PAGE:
Ag Trade Advocate and Humanitarian Each Honored by Farm Bureau

Distinguished service awards highlight careers of two key ag players who have had an impact on global food issues.

Published on: Jan 15, 2013

The American Farm Bureau Federation presented its highest honor, the Distinguished Service to Agriculture Award, to Ambassadors Dr. Richard Crowder and Dr. Kenneth Quinn. The award was announced during the 94th AFBF Annual Meeting.

AFBF established the Distinguished Service Award to honor individuals who have devoted their careers to serving agriculture.

With more than 40 years of experience in the agriculture and food sector, Crowder has dedicated his career to advancing the farming and ranching industry. He served as the U.S. chief agriculture negotiator from January 2006 to May 2007, with the rank of ambassador, and as a senior advisor to the U.S. trade representative from May 2007 to April 2008. Prior, he served as the chief executive officer of the American Seed Trade Association.

Distinguished service awards highlight careers of two key ag players who have had an impact on global food issues.
Distinguished service awards highlight careers of two key ag players who have had an impact on global food issues.

Dr. Crowder has also held/holds various senior management and board level positions with The Pillsbury Company (now General Mills), Mendel Biotechnology, Inc., Commodity Credit Corporation, Neogen Corp. and Smithfield Foods, Inc. He is a professor of international trade at the College of Agriculture and Life Sciences at Virginia Polytechnic Institute and State University. He also serves as an adjunct

professor of agricultural economics at Virginia Tech University.

"Dr. Crowder is a true ambassador of agriculture, having worked to better opportunities for farmers and ranchers in trade, biotechnology and marketing agriculture products," said AFBF President Bob Stallman. "I am honored to have worked alongside him while he served at USTR, where his work on trade agreements with Korea, Colombia and Panama, as well as Russia accession into the World Trade Organization, has helped ensure better market access for farmers and ranchers."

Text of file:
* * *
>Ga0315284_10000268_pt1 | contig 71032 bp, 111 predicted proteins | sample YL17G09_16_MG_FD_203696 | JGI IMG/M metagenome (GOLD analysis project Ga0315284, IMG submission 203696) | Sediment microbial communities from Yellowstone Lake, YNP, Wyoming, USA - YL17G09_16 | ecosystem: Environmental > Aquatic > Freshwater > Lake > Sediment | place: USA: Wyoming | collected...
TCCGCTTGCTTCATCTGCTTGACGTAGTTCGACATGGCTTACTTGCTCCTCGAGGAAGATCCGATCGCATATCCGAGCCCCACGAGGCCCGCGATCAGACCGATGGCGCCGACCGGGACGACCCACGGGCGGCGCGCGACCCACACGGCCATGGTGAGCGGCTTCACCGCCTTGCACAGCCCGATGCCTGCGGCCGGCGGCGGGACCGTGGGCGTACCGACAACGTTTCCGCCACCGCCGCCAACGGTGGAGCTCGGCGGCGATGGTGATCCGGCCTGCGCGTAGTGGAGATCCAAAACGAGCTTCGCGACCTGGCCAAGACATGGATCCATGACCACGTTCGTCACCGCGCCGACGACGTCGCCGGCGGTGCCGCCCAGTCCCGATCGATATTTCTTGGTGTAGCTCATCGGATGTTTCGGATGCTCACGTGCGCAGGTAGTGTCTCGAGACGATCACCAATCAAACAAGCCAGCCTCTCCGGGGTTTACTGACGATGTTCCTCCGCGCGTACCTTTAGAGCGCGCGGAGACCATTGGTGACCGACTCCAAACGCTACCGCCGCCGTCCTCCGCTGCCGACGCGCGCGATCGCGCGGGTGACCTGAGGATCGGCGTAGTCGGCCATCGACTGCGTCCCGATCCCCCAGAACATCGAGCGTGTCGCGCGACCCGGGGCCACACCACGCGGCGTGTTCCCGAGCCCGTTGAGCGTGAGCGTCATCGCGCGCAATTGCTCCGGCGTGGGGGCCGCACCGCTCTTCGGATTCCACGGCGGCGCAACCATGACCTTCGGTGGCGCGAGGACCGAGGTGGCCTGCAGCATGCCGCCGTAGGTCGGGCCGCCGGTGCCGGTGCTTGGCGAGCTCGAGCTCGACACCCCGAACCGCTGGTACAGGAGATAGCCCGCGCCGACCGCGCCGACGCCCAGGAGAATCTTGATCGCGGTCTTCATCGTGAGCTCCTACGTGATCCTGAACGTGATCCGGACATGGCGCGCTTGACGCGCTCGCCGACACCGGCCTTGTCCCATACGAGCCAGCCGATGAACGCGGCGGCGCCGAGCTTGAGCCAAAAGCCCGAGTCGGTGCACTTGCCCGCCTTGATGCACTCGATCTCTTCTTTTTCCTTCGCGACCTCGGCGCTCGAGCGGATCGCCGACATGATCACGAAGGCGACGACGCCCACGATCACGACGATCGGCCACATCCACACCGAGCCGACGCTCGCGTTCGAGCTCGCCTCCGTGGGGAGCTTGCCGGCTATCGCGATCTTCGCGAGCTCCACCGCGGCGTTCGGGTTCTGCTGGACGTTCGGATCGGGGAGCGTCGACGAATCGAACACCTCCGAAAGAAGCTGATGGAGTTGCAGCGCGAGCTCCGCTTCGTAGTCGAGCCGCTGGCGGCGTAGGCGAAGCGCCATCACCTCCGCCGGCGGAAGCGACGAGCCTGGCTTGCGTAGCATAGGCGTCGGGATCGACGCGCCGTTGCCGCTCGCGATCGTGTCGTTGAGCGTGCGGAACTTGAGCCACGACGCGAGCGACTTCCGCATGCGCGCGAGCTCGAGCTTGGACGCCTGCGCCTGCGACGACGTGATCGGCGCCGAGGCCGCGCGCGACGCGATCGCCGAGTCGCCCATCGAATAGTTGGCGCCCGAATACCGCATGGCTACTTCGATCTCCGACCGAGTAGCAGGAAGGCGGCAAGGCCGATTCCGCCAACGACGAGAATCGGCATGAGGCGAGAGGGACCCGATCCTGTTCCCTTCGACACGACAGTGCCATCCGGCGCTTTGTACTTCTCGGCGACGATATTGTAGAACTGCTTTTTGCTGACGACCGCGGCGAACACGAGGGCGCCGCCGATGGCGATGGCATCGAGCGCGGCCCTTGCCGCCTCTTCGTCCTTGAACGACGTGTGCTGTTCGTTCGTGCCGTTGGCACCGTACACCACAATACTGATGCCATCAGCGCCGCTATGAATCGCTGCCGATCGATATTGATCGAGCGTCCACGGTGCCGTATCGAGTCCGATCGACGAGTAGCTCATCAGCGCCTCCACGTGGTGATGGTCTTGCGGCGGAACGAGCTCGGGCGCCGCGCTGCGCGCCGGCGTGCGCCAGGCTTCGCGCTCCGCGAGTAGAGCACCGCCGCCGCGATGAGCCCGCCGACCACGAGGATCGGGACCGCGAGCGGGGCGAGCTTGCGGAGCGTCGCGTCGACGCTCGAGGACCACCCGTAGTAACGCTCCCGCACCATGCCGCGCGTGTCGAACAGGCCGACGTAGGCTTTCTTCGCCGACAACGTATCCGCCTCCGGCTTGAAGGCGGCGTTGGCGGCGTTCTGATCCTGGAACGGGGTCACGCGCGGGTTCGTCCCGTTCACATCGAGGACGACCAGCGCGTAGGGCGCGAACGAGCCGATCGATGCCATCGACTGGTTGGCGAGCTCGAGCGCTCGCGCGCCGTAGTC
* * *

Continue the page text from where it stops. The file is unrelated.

Dr. Quinn, former U.S. ambassador to the Kingdom of Cambodia, has served as president of the World Food Prize Foundation since January 2000. Under Dr. Quinn's direction, the stature of the annual $250,000 World Food Prize award has helped significantly expand the size and scope of World Food Day, the World Food Prize Laureate Award, the "Borlaug Dialogue" international symposium and the Global Youth Institute.

Prior to his work at the World Food Prize Foundation, Quinn served at the State Department for 32 years in the Foreign Service. He served in such positions as a rural development advisor in the Mekong Delta, on the National Security Council staff at the White House and as director of Iowa SHARES, the humanitarian campaign that sent Iowa doctors, nurses, medical supplies and food to starving Cambodian refugees. He is one of the most decorated Foreign Service officers of his generation, recognized for the important role he's played in humanitarian endeavors.

"Dr. Quinn exemplifies the genuine meaning of humanitarianism," said Stallman. "His work at the World Food Prize helps to advance the quality, quantity and availability of food throughout the world. Carrying on Dr. Norman Borlaug's vision and work in agriculture, Dr. Quinn has continued to raise awareness of modern agriculture's importance to the world food supply."

The Illinois Farm Bureau nominated Dr. Crowder to receive the DSA award, while the Iowa Farm Bureau nominated Dr. Quinn. A national Farm Bureau committee named them both as winners.